My Spring Reading List!

After the heavier reading of Lent, I thought I'd like to continue some inspirational spiritual reading through the Easter season as well. 

Here's my book list!

Private and Pithy lessons from Scripture - Mother Angelica
Little Book of Life Lessons - Mother Angelica
Three to Get Married - Fulton Sheen
The Little Oratory
Diary Sister Faustina
Getting Past Perfect - Kate Wicker
The Words We Pray - Amy Welborn
Perfectly Yourself - Matthew Kelly 
Crossing the Threshold of Hope - Pope John Paul II

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The Pope and the People.

It is fascinating for me to watch how the election of Pope Benedict XVI has affected Catholics. For my house it was a learning experience for the children, and a lesson in how life goes on. We celebrated the life of John Paul II (he has even become one of our favorite intercessors) and then we celebrate the election of Pope Benedict. In our house, celebration meant food and for us it was German Chocolate cake - of course!!!

The rest of the time I have enjoyed learning new things about our pope. Like how he loves cats, and how he has a brother who worries about him. Little things, trivial things that make him seem more personable.

I feel safe, secure and calm knowing that the church, led by the Holy Spirit has her earthly shepherd once more.

Sister Chittister seems to still be struggling with this. Last week, her line was that Cardinal Ratzinger will change! That we will all be surprised! This week reality seems to have set in because her theme now is sort of "who cares" and if the church doesn't change, the rumblngs of revolution are with the people. Well she doesn't really say that, but if you have listened to how Sister Chittister tap dances through her words of dissent, you know exactly what she's saying.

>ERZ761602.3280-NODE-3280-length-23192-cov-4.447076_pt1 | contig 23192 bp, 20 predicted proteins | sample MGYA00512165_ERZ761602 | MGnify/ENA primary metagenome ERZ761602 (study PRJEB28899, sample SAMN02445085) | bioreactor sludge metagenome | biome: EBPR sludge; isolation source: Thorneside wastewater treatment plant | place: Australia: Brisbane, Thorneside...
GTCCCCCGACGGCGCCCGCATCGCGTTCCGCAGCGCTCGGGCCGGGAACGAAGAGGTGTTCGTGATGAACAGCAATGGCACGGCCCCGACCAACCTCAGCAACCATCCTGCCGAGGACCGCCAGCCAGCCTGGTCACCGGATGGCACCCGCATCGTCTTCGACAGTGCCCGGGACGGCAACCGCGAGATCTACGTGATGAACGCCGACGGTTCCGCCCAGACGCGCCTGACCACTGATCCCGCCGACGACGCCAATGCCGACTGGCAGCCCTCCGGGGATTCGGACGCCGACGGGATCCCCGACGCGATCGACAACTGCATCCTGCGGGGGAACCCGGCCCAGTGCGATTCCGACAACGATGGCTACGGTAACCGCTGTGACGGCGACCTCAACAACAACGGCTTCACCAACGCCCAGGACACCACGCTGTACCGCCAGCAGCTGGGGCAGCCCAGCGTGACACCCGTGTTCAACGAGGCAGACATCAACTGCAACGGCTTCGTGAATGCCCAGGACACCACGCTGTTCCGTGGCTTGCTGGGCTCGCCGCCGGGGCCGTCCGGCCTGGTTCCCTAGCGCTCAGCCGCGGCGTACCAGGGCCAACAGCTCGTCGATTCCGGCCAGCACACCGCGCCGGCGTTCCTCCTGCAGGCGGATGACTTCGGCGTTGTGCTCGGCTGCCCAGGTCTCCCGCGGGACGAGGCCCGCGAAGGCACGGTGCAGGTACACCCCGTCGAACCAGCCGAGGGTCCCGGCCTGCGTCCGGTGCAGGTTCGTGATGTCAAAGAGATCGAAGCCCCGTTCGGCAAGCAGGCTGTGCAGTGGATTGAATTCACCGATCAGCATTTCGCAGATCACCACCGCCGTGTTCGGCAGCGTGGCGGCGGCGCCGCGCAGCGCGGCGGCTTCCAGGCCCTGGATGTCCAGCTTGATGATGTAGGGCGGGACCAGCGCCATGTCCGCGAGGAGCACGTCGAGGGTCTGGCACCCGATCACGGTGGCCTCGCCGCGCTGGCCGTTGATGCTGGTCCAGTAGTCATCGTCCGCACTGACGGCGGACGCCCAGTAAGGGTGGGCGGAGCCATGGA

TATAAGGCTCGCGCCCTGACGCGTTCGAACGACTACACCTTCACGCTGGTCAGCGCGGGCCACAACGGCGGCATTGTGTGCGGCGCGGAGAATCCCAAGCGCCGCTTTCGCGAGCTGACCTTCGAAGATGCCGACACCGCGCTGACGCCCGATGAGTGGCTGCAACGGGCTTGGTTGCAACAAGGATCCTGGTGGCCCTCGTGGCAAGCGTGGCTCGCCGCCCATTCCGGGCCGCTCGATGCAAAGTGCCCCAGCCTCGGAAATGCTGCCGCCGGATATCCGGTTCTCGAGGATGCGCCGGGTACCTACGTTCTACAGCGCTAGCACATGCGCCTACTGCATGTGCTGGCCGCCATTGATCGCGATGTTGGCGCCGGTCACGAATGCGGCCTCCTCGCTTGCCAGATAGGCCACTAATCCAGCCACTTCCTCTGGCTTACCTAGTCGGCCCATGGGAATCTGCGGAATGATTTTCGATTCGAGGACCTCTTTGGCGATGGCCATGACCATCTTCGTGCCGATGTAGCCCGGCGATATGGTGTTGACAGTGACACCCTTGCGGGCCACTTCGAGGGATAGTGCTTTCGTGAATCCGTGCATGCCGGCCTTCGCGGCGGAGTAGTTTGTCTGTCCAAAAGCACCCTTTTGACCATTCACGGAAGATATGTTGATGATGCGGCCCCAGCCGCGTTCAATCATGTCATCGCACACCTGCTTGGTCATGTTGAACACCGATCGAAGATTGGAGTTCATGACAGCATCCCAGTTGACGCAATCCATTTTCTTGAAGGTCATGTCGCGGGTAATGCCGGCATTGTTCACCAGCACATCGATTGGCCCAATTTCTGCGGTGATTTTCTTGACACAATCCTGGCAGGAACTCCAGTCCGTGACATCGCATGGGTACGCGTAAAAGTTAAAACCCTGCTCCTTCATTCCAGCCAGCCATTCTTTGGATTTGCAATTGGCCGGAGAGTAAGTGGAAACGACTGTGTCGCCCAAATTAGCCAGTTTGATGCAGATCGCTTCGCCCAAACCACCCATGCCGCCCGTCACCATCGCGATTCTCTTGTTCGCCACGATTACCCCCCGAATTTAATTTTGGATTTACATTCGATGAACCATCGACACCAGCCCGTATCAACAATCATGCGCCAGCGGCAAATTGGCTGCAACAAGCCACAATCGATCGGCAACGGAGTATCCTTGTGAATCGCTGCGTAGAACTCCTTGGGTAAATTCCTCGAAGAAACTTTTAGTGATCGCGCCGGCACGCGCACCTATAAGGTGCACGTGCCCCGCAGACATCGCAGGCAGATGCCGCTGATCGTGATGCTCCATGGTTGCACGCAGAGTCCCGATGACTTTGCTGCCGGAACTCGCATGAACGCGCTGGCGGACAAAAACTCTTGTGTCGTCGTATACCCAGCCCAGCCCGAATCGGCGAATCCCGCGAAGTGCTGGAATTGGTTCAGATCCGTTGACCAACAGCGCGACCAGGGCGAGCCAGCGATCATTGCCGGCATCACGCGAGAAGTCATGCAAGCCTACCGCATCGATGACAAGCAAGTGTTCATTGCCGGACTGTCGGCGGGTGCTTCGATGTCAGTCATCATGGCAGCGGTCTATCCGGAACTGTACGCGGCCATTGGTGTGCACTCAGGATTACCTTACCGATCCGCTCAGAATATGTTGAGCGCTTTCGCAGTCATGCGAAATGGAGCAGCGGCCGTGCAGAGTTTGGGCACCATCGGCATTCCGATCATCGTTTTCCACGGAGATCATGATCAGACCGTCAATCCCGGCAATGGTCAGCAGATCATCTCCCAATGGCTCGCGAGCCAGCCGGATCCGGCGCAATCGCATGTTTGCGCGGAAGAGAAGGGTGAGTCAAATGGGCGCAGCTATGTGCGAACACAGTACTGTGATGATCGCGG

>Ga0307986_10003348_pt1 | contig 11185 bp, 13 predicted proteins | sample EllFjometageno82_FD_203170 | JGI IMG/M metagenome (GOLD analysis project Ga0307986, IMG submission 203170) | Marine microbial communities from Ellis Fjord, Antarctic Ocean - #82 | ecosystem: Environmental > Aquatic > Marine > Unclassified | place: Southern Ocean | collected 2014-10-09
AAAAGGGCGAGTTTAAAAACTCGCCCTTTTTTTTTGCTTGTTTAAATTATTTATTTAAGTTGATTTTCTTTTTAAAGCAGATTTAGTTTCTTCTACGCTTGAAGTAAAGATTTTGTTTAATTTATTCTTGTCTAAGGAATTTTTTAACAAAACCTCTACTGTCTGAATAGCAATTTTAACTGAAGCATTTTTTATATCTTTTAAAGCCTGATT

I have lived through five papal elections. I have never before heard people so calmly and so disinterestedly discuss the possible position of a pope. They are, it seems, prepared to make an assessment independent of the assessment of the cardinals.

The question is whether that is the sign of a church that is divided or of a church that has come of age.

If you believe in the theology of the Holy Spirit, it may well be the sign of a church that is also listening for the Word of God within as well as outside itself.

Translation: "We don't really care what he does, we've got our own agenda."

Interestingly, George Weigel has his own take on the progressive movement and Pope Benedict. Basically he says it is over.

Nor is it possible to demonstrate, empirically, that cultural accommodation or appeasement produce vital, growing, compelling Christian communities. Precisely the opposite is the case. Christian communities with porous doctrinal and moral boundaries wither and die. Christian communities with clear doctrinal and moral borders flourish, even amidst the acids of modernity.

Yet it was expected that the Catholic Church would, indeed must, take the path of accommodation: that has been the central assumption of what's typically called "progressive" Catholicism. That assumption has now been decisively and definitively refuted. The "progressive" project is over --- not because its intentions were malign, but because it posed an ultimately boring question: how little can I believe, and how little can I do, and still remain a Catholic?

"I don't know" and "I don't care" is not the way to grow in faith. It's the the way the church will grow either. I think the new pope is going to inspire us, and I think everyone still cares deeply about what he will say about the faith. I also think this pope isn't just marking time, but as Weigle says, "he's playing for the touchdown." Think I'll bake another cake today!

Hat tip JCecil and Todd for the articles.

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